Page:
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What staff turnover really costs business

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Despite the increasing emphasis of organisations in implementing measures to retain top talent, very few companies actually consider the financial implications of losing employees.
“Rather, they opt to see increased staff turnover as an opportunity to cut the ‘excess baggage’ of unhappy and underperforming staff, says Kay Vittee, CEO of Quest Staffing Solutions, who maintains that while businesses still focus on acquiring good candidates with the right skills, they often fail to retain these individuals once appointed.
“With increasing competition for top talent, business cannot afford to lose their current employees to competing organisations. Scouting for – and hiring – talent is costly, and the training and orientation of new hires also comes with their – in both time and resources,” says Vittee.
A recent survey by Deloitte, the 2016 Deloitte Millennial Survey, found that around two-thirds of millennial employees have expressed a desire to leave their organisations by 2020.
Vittee highlights that with 76% of millennials planning to leave their current employers before 2020, “our next generational leaders already have one foot out of the door.
“The reality is that poor staff retention negatively impacts not only staff morale, but also productivity and therefore your organisation’s bottom-line. In addition, on-boarding a new employee – including advertising the position, interviewing the candidate, screening and hiring – can prove costly,” she says.
Vittee advises that compensating on the productivity backlog caused by high staff turnover cannot be done overnight, and realistically speaking, optimising lost productivity can take up to two years in some cases.
To minimise the potential impact of poor staff retention, Vittee suggests that organisations consider the following:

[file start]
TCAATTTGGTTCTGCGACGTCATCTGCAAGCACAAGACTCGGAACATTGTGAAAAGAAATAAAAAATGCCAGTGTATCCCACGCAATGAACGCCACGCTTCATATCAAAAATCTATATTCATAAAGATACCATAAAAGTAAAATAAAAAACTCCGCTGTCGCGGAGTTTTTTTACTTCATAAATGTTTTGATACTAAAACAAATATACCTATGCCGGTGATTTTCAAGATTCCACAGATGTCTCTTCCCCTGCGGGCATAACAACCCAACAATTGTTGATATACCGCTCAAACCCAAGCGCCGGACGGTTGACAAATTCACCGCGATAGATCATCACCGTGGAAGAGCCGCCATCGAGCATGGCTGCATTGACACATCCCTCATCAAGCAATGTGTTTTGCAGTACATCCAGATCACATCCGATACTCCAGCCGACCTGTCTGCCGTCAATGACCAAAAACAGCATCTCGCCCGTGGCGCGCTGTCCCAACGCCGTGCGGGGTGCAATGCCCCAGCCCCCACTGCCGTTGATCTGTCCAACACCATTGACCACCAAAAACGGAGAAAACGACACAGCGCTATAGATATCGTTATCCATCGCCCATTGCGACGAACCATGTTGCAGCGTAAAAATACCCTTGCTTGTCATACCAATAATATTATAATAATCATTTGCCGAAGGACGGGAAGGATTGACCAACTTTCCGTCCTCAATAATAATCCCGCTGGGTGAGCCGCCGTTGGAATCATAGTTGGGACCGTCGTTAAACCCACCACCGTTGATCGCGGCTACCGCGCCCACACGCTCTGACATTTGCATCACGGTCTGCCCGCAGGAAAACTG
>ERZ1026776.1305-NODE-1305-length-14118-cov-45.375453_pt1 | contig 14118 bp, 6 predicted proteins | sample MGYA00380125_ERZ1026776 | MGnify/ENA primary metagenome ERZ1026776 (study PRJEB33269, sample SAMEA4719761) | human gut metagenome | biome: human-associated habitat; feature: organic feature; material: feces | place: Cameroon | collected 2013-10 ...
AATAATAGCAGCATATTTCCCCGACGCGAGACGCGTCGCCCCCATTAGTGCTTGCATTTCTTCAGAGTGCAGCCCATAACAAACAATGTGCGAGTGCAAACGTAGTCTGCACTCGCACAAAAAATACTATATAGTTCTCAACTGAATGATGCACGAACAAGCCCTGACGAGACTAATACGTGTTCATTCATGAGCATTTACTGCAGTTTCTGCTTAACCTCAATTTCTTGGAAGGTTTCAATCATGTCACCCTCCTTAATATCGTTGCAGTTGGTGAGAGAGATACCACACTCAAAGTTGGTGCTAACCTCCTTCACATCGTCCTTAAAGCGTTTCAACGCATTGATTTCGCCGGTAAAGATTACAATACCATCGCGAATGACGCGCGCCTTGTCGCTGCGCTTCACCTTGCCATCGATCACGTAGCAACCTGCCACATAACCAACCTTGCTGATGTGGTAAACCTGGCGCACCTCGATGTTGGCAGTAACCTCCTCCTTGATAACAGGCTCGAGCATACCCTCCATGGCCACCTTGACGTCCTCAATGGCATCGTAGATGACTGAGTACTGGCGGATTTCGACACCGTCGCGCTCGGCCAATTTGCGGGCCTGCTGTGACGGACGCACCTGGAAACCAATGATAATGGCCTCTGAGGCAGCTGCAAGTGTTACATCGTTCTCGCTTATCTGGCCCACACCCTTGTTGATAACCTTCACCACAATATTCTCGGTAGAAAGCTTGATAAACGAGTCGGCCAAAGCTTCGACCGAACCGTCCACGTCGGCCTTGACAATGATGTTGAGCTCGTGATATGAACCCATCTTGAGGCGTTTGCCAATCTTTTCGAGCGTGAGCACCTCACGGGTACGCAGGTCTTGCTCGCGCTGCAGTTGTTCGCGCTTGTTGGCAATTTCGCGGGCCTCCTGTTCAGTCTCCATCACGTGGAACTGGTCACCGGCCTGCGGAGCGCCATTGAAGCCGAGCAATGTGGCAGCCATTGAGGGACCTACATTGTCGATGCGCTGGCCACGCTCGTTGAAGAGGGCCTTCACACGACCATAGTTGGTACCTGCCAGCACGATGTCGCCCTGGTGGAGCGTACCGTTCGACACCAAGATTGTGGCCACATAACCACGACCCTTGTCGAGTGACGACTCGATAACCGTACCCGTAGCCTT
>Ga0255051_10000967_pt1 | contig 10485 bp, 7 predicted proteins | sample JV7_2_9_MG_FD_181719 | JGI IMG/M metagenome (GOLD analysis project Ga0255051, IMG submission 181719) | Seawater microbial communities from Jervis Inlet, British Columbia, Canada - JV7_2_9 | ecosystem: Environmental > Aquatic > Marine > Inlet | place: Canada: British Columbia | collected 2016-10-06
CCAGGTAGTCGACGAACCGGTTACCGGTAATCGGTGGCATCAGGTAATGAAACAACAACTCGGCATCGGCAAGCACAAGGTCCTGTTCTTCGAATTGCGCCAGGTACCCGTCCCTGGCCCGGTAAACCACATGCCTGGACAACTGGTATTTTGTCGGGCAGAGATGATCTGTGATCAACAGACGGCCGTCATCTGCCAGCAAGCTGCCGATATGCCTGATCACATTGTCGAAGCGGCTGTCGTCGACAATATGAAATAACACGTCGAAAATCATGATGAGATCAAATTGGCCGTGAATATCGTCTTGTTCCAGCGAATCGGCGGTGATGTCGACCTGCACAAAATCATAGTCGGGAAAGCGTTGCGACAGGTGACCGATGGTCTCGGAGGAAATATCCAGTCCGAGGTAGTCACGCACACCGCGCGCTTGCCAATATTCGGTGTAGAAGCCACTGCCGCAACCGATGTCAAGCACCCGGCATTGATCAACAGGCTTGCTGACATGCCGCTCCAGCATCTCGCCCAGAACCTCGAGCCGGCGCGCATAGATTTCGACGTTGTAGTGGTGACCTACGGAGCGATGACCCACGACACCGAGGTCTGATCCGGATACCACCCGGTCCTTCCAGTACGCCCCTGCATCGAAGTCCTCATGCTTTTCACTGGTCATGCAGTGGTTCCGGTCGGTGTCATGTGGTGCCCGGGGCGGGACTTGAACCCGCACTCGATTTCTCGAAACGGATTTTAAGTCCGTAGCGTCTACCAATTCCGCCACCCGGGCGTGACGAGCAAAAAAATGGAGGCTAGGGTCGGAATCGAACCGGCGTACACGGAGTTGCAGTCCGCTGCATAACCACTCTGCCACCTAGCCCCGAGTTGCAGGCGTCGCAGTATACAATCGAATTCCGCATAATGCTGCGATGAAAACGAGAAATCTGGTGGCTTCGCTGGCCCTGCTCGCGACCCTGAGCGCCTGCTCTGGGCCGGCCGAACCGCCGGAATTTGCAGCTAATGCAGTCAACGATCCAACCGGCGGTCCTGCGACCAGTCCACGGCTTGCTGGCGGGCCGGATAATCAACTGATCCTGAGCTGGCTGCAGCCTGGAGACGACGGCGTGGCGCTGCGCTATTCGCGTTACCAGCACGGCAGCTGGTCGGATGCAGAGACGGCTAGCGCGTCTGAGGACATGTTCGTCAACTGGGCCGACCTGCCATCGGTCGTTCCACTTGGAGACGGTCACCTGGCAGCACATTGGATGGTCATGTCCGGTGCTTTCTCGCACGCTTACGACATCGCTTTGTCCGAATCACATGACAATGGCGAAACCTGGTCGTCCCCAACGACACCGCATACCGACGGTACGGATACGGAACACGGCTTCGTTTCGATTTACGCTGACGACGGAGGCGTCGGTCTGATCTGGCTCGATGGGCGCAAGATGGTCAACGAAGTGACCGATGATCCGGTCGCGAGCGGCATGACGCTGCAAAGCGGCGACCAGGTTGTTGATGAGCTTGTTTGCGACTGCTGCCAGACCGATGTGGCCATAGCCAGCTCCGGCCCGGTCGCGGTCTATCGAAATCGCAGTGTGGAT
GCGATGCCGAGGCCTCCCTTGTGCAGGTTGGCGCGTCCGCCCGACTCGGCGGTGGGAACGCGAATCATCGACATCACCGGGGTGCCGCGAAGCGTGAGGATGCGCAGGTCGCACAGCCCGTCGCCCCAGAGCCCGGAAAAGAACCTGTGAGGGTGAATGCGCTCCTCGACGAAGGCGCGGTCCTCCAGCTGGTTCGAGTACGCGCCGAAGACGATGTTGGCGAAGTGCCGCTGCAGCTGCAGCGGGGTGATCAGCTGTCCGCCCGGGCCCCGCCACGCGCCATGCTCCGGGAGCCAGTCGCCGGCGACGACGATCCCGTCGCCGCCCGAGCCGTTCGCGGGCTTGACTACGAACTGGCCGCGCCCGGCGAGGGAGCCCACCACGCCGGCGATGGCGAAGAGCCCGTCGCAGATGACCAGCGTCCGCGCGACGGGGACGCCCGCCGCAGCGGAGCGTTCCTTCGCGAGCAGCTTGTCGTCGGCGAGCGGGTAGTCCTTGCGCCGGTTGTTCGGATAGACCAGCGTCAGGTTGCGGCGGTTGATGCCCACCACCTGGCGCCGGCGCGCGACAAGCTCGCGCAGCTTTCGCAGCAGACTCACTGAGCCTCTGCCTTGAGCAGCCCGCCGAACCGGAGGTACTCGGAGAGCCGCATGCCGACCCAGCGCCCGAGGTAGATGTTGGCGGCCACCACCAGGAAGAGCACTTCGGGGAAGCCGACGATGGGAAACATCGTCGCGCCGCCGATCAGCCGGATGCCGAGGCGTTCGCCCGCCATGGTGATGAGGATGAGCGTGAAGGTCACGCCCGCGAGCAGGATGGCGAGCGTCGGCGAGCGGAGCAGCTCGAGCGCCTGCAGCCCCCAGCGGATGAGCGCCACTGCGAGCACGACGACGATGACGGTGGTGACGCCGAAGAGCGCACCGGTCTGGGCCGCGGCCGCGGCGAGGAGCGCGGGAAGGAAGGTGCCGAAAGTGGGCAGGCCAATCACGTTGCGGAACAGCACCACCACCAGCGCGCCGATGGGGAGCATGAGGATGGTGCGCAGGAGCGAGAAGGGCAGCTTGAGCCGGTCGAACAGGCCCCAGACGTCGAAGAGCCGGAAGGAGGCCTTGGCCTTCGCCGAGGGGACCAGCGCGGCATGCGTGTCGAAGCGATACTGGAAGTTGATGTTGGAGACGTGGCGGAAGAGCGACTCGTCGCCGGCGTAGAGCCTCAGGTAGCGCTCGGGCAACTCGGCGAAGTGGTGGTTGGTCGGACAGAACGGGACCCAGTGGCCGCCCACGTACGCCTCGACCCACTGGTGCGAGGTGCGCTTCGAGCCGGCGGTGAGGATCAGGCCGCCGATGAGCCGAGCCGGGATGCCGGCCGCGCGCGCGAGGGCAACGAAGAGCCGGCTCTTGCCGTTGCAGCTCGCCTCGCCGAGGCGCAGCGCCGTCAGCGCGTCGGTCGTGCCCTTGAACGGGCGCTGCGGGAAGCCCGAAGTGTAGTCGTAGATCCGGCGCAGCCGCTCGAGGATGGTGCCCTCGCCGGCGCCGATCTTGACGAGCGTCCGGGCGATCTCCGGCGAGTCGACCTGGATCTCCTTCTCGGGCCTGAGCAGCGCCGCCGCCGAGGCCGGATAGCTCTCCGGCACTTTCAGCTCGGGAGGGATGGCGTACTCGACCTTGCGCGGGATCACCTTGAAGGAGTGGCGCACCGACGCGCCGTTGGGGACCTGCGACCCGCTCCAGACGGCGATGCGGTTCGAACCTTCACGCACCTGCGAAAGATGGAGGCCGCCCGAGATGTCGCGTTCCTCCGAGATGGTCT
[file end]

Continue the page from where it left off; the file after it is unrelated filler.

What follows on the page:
* Ensure the right employment from inception by being stringent during your interviewing and vetting processes.
* Be fair and consistent when it comes to compensation benefits available to employees.
* Publically acknowledge that your employees are valued and appreciated.
* Promote a positive working environment, employee optimism nearly always translates into job satisfaction, which in turn means less sick leave, absenteeism and improved overall productivity.
* Keep the lines of communication open, to ensure you foster good relationships with employees.
* Employees, especially millennials, enjoy receiving ongoing constructive feedback.
“When it comes to millennials and Generation Z, always bear in mind that they are driven by challenging, meaningful work that has a tangible impact in the world and workplace. They are innovative and ambitious, and like to be stretched all while working independently on engaging assignments that allow them to optimise and innovate in the business,” says Vittee.
“Ultimately, you cannot stop each and every resignation however, through implementing proper recruitment processes and strategic employee management practices backed by appropriate reward and incentive programmes, you can ensure that your organisation experiences more highs than lows when it comes to productivity and retention.”